11

I have the following four files in the file system:

/home/martin/cvs/ops/cisco/b/s1
/home/martin/cvs/ops/cisco/b/s2
/home/martin/cvs/ops/extreme/b/r3
/home/martin/cvs/ops/j/b/r5

I need to put those files into a tar archive, but I don't want to add directories. The best I could come up with was:

tar -C ~/cvs/ops/ -czvf archive.tgz cisco/b/s1 cisco/b/s2 extreme/b/r3 j/b/r5

This is still not perfect, because each file in the archive is two directories deep. Is there a better way? Or do I simply have to copy s1, s2, r3 and r5 files into one directory and create the archive with tar -czvf archive.tgz s1 s2 r3 r5?

17

You can use -C multiple times (moving from one directory to another):

tar czvf archive.tar.gz -C /home/martin/cvs/ops/cisco/b s1 s2 -C ../../extreme/b r3 -C ../../j/b r5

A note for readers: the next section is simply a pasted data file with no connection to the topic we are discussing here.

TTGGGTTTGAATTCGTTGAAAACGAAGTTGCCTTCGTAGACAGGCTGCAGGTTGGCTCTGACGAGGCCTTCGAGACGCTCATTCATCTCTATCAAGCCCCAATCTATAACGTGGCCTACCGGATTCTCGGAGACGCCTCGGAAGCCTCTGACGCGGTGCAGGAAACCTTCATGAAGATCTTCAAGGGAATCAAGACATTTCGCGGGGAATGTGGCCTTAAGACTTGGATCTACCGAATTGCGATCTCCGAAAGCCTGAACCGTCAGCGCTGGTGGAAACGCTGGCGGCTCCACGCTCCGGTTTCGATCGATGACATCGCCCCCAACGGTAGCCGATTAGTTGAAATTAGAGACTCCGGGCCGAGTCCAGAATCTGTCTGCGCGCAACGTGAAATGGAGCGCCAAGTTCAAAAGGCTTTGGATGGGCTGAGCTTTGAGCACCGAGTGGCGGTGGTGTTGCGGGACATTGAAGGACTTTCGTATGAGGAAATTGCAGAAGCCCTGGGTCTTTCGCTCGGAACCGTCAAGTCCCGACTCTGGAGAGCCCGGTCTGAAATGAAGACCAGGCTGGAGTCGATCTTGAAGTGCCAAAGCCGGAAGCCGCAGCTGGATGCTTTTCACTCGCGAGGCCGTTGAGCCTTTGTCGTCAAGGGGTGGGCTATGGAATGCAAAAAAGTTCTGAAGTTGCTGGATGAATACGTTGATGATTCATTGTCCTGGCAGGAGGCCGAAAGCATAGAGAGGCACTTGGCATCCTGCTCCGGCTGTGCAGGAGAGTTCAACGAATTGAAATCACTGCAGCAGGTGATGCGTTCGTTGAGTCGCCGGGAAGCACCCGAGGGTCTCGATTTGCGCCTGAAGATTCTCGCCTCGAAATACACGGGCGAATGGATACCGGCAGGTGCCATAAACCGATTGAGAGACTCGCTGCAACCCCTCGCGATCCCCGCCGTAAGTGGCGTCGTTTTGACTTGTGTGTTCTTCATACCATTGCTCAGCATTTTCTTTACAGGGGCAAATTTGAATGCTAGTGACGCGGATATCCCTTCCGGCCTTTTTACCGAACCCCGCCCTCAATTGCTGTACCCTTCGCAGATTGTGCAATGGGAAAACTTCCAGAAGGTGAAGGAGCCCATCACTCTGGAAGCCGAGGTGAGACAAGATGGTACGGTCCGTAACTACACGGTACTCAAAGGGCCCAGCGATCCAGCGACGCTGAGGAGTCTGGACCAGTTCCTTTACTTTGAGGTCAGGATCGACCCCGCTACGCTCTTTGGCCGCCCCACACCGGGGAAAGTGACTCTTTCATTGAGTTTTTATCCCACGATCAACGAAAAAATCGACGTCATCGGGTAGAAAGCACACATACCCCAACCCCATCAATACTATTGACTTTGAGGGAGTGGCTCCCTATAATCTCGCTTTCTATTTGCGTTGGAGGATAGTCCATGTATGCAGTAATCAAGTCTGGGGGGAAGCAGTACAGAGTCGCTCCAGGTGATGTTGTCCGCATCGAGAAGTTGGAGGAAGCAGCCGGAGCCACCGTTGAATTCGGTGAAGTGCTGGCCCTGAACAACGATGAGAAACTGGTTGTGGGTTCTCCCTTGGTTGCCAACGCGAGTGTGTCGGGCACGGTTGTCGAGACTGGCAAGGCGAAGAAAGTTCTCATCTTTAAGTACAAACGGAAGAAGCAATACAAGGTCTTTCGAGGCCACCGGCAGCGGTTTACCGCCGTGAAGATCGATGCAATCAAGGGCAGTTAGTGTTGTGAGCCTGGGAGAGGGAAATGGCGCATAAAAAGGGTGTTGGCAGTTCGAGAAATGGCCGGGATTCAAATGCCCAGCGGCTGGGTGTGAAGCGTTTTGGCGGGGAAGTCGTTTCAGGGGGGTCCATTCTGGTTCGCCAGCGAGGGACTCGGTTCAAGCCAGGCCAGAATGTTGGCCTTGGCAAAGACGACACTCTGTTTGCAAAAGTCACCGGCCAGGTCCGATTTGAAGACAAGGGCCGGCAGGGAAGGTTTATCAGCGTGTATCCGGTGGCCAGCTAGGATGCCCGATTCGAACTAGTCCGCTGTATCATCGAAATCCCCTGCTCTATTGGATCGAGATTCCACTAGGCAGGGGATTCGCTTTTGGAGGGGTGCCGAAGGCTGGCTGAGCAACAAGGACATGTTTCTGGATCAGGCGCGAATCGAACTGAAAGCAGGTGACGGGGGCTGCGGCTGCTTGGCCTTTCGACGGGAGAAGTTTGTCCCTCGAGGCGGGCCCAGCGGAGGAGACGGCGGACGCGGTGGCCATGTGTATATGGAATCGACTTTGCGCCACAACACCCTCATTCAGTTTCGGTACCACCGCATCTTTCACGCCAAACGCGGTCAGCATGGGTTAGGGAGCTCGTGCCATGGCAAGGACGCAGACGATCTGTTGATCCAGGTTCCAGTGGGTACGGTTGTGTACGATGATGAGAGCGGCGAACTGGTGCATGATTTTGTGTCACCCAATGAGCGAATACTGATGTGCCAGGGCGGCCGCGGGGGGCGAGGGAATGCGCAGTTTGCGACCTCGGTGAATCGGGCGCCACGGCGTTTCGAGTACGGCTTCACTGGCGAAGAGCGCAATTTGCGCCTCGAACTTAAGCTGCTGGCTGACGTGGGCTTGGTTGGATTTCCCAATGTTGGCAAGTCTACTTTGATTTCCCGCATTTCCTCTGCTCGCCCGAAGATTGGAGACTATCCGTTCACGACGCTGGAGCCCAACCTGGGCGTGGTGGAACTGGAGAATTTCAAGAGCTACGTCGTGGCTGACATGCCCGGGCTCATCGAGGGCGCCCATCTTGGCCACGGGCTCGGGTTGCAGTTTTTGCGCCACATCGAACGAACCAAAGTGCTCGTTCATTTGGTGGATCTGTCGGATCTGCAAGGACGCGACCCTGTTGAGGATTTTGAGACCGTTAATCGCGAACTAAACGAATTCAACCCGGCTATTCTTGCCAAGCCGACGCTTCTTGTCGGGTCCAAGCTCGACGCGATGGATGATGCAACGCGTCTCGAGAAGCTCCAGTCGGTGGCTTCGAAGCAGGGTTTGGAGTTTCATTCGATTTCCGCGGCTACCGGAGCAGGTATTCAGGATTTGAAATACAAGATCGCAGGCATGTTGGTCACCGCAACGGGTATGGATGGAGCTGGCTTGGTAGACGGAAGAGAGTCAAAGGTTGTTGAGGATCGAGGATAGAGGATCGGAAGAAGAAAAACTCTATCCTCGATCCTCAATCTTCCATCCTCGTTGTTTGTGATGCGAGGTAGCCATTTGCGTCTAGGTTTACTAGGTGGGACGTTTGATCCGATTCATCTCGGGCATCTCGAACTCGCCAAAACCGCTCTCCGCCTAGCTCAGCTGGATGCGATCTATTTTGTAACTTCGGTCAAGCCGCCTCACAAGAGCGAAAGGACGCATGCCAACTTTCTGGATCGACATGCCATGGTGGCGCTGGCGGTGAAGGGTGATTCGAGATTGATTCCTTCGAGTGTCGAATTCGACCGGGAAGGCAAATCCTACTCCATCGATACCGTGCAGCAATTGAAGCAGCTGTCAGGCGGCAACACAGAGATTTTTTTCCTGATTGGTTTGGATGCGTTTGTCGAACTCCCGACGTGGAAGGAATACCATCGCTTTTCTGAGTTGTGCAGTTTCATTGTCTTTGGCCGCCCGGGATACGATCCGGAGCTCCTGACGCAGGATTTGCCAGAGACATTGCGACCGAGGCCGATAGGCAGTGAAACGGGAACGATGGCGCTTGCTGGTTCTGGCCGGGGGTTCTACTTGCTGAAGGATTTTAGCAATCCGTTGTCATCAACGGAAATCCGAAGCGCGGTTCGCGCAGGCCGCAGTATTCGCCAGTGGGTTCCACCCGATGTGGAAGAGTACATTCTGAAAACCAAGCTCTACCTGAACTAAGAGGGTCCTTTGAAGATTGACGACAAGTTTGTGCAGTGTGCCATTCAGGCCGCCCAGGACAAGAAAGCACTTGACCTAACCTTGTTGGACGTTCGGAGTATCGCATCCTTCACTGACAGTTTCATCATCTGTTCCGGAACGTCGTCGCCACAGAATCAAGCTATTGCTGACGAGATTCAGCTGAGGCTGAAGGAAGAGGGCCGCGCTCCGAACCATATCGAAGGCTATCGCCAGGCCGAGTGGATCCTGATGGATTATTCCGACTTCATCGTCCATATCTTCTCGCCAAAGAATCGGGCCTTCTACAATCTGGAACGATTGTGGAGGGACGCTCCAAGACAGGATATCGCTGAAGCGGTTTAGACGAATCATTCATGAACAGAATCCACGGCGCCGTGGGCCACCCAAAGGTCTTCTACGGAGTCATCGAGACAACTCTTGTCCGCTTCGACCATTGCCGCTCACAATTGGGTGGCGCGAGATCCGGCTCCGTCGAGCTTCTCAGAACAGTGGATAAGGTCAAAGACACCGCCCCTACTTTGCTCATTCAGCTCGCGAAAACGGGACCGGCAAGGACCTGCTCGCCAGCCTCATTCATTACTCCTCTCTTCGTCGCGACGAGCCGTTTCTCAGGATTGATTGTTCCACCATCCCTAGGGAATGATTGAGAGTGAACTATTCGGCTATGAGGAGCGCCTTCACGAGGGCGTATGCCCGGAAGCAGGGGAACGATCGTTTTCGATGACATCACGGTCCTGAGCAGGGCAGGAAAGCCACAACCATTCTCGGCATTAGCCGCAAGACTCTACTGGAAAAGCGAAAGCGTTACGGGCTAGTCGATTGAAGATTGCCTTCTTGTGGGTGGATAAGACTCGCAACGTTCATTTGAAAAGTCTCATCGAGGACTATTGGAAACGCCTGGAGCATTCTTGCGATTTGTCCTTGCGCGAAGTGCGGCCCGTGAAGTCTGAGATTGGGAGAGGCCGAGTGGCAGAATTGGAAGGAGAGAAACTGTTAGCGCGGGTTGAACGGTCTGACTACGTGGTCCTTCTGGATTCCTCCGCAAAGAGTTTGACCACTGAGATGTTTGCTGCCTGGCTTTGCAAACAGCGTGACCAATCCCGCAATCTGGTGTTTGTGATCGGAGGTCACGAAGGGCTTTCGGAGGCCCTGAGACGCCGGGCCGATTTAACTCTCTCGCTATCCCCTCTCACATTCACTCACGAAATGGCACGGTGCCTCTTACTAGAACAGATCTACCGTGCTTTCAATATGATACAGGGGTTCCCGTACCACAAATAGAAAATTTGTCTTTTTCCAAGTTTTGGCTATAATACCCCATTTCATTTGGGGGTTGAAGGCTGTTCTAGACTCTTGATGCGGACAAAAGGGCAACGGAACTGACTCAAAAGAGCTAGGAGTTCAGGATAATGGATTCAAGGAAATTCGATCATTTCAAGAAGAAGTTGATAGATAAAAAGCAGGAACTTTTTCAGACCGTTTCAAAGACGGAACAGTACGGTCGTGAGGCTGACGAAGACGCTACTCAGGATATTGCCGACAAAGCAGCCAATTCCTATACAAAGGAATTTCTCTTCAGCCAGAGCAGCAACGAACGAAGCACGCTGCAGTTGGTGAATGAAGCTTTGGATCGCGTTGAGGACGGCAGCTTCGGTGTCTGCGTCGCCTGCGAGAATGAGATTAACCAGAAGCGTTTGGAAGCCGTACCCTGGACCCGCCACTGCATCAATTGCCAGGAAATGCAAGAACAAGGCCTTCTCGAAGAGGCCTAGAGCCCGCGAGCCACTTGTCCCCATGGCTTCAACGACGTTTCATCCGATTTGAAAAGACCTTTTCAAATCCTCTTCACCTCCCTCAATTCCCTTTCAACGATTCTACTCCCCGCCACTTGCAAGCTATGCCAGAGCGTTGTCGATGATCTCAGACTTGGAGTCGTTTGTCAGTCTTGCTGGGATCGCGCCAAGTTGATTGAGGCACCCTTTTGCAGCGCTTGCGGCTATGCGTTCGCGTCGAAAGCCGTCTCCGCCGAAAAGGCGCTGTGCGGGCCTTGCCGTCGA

Note that each -C option is interpreted relative to the current directory at that point (or you can just use absolute paths).

11

If you have the list of files in a file, or can generate them using a command, you can use a single GNU tar command:

tar cf foo.tar -T list-of-files --transform 's:.*/::'

The transform still keeps directories, but flattens the layout completely. So you need some way of filtering directories, hence the need of a list of files.

8

You could append files to the archive one by one:

tar cf /tmp/archive.tar -C /home/martin/cvs/ops/cisco/b s1
tar rf /tmp/archive.tar -C /home/martin/cvs/ops/cisco/b s2
tar rf /tmp/archive.tar -C /home/martin/cvs/ops/extreme/b r3
tar rf /tmp/archive.tar -C /home/martin/cvs/ops/j/b r5

You could script this to make it easier: for each path, run tar rf with the base directory as the value for the -C parameter and the base filename without path to add.

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